*Since Jackson had a worldwide audience during his lifetime, it seems the inter-faith symbols were respectful of the people of various faiths watching. Does being respectful of people who have another faith equate to denying your own?
    *I think if you had heard the closing prayer (did you?), you would have heard Pastor Lucious W. Smith of the Friendship Baptist Church (who said words to the effect that the king of pop is bowing to the King of Kings) ask for everyone in agreement with his praying in the name of Jesus to say ‘Amen.’
    *Aren’t Christ’s followers supposed to be Christ-like? Why would you conclude by celebrating the good that Michael did in his life that he was portrayed as a Messiah?

    Cicely Tyson mentioned in an interview following the service that (paraphrasing) those who choose not to see how Michael was a uniter and not a divider simply do not want to see. Amen.

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  • http://lutheran-101.blogspot.com Rev. A. J. Wollenburg

    Good post, Mollie. And we in the church who have people who watch this garbage on TV day in and day out and who then see it being copied by the methobapticostal churches in American evangelicalism (with their constant lust after all things entertainment-related, from worship style to coiffed hair and bejeweled fingers to super-duper suit of clothing of the “evangelist” du jour)wonder why so many who call themselves “Christian” think that their own funeral should resemble this sort of popularity mess, funerals which invoke the whole Golden Calf episode and worship of Baal scenario of Old Testament fame. Would that people died in the real hope in Christ their Savior so that this nonsense would be totally unnecessary. Alas, so long as folks hope in all things besides Christ, and as long as preachers (well intended but naive or just cheap “burying Sam’s” who are in it for the money) continue to accommodate folks thus, the world will continue to have such silly funerals . . . it is, after all, all they have. :-(

  • Dan Crawford

    Thanks, Mollie. You showed a great deal of restraint and charity in your commentary for what was surely one of the most grotesque events in recent history. America’s famous media critic and one of its two leading living mummies spent most of his program last evening spilling superlatives all over his coverage of the event. It must have been a true life-changing event for him.

  • Connie


  • Dave G.

    Would that people died in the real hope in Christ their Savior so that this nonsense would be totally unnecessary.

    Don’t assume that all who have funerals apart from those you describe as preferable die without the real hope in Christ their Savior. :)

  • Renee

    Doubt you felt that way about Elvis.

    The song usher sung, was actually a Michael jackson song. The only songs that weren’t were the stevie wonder song and smile.

    It was a memorial service, not a funeral service they serve different purposes. At a funeral – yes you talk about GOD and the deceased position with him, however at the memorial, it is the time for each individual to remember the deceased. This even includes shedding light on parts of the person’s life that others may not have been aware of.

    How you dont know that is beyond me.

  • Lindy

    MJ did not come back alive in 3 days so I guess that settles the issue of him being the Son of God

  • DeRon

    Its all good cause a good source said that a famous Pastor/Choir director who helped on Man in the Mirror, minister to MJ three weeks before he died..And he accepted….God knows what He is doing…..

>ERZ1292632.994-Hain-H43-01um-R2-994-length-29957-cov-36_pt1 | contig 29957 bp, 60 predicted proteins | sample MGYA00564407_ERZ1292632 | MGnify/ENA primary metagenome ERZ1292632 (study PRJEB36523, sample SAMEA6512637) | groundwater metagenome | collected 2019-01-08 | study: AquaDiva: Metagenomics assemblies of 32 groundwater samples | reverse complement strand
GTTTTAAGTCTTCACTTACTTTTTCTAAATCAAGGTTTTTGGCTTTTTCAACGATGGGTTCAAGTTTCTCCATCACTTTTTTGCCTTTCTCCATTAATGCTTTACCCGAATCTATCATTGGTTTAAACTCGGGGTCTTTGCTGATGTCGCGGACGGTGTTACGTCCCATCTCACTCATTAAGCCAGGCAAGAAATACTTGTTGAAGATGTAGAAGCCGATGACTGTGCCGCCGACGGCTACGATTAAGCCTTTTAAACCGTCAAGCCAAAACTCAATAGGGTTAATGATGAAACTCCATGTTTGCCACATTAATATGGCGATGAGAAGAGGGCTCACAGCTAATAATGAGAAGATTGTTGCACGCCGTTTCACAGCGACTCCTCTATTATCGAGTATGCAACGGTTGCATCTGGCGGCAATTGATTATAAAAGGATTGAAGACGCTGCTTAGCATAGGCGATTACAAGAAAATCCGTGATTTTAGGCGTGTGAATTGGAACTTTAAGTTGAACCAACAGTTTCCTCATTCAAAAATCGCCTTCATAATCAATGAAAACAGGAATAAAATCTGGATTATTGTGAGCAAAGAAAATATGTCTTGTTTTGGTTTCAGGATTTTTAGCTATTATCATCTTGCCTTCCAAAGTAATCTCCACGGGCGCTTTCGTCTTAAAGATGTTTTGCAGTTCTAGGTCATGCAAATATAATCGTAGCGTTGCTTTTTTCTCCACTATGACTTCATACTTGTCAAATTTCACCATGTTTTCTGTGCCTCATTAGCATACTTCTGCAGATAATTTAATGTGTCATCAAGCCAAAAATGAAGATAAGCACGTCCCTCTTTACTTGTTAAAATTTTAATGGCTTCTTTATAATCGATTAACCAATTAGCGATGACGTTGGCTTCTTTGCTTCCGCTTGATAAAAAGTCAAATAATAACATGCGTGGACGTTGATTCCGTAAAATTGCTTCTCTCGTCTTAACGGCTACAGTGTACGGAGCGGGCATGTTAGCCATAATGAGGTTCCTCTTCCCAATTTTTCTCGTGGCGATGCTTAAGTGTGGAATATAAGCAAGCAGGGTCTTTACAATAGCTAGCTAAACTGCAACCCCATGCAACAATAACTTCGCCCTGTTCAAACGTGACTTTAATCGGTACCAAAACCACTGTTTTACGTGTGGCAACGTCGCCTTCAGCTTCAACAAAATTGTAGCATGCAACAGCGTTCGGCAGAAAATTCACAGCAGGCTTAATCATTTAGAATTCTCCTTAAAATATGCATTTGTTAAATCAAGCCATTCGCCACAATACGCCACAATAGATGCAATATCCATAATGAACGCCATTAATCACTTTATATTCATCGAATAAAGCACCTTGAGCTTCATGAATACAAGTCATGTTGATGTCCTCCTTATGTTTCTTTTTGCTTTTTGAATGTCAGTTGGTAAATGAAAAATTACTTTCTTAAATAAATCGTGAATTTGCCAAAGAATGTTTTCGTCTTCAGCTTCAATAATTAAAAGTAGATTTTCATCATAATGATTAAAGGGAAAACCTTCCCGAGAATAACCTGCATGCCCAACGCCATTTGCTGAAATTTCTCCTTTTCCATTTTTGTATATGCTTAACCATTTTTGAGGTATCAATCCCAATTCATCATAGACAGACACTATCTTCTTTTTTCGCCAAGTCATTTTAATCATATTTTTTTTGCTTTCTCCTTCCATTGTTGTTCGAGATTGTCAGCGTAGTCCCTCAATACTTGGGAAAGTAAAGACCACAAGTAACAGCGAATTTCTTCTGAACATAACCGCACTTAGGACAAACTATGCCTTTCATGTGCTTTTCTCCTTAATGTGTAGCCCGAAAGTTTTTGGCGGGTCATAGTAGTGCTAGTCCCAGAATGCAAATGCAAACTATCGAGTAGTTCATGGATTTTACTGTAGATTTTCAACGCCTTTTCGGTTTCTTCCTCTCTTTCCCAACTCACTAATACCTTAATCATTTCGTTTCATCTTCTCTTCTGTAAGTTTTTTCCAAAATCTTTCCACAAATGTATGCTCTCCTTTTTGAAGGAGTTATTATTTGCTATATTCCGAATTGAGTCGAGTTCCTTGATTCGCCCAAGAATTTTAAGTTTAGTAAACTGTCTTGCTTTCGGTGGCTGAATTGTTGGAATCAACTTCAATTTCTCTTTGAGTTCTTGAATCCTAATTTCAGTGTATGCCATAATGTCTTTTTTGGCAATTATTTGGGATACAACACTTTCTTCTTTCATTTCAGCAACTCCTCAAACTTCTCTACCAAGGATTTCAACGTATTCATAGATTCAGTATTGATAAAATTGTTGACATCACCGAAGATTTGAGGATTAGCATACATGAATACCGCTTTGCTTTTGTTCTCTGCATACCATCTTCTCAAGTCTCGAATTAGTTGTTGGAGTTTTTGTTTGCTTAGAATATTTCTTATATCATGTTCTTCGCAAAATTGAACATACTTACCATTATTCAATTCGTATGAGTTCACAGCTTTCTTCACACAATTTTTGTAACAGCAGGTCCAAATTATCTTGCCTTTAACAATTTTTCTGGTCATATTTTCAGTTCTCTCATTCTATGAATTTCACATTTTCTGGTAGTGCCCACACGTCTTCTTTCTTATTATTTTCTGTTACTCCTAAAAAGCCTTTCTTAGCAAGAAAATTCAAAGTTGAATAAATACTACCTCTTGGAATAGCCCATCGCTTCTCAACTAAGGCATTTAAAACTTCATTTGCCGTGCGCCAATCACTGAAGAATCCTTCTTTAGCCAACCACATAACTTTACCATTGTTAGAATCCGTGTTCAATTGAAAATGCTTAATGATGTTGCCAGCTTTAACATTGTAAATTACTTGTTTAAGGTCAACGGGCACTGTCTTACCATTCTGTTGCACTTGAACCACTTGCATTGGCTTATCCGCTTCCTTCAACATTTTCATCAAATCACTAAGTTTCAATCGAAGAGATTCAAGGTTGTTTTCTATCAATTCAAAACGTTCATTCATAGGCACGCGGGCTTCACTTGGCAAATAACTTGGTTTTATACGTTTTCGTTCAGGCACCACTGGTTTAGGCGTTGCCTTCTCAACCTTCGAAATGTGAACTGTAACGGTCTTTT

• steve weatherbe

    Adulation for Michael Jackson in a seriously religious way is not new. I remember 20 years ago Jehovah Witnesses–young ones–were at least briefly caught up in the belief he was the Archangel Michael and his presence on earth presaged the Second Coming. Of course, JWs have been,, notoriously, predicting the Second Coming since World War One

  • Ted Smith

    Mormons too are known for their funerals–we take them very seriously. While all funerals tend to focus of the good aspects of the deceased (and downplay their failings), turning them into Christ-figures it all a bit much. As a Mormon, I know that other Christians disagree with our view of Christ–but I think we can all agree He is not Michael Jackson.

  • Chris

    I would really like to read more about your justification for calling this civil religion. I think I get it, but it doesn’t really fit my paradigm.

  • Lorit

    There’s no spiritual value, only remembering his past.

  • T. C.

    Interesting. As a Baptist Pastor I am getting ready to do a funeral for a person that didn’t know Christ. What do you do on such occasions? You read the obit, and then you present the Gospel. One of the things I always say at such times, is “If great aunt / uncle, so and so, were able to come back right now, they would want you to know something”, and then I present how “God” say’s is, The Way, The Truth, and The Life. This is a perfect opportunity to present, “The Real Gospel”, to all those hurting throngs of civil religiosity out there. I have already done that for our youth group. Amen?

  • Deanne


    Millions of little members of the worldwide F.F.A. (Future Followers of the Antichrist) have finally learned how to find a certain part of their lower anatomy and quickly touch it while dancing – thanks to Michael Jackson, the highest paid Lower Anatomy Toucher of all time! Special thanks also go to the Jesus-bashing, Hell-bound Hollywood moguls who were just as quick to see higher profits in lower anatomies! [Just saw this opinion on the web. Other grabby items on MSN, Google, etc. include "Separation of Raunch and State," "David Letterman's Hate, Etc.," "Tribulation Index becomes Rapture Index," and "Bible Verses Obama Avoids." - something for everyone!]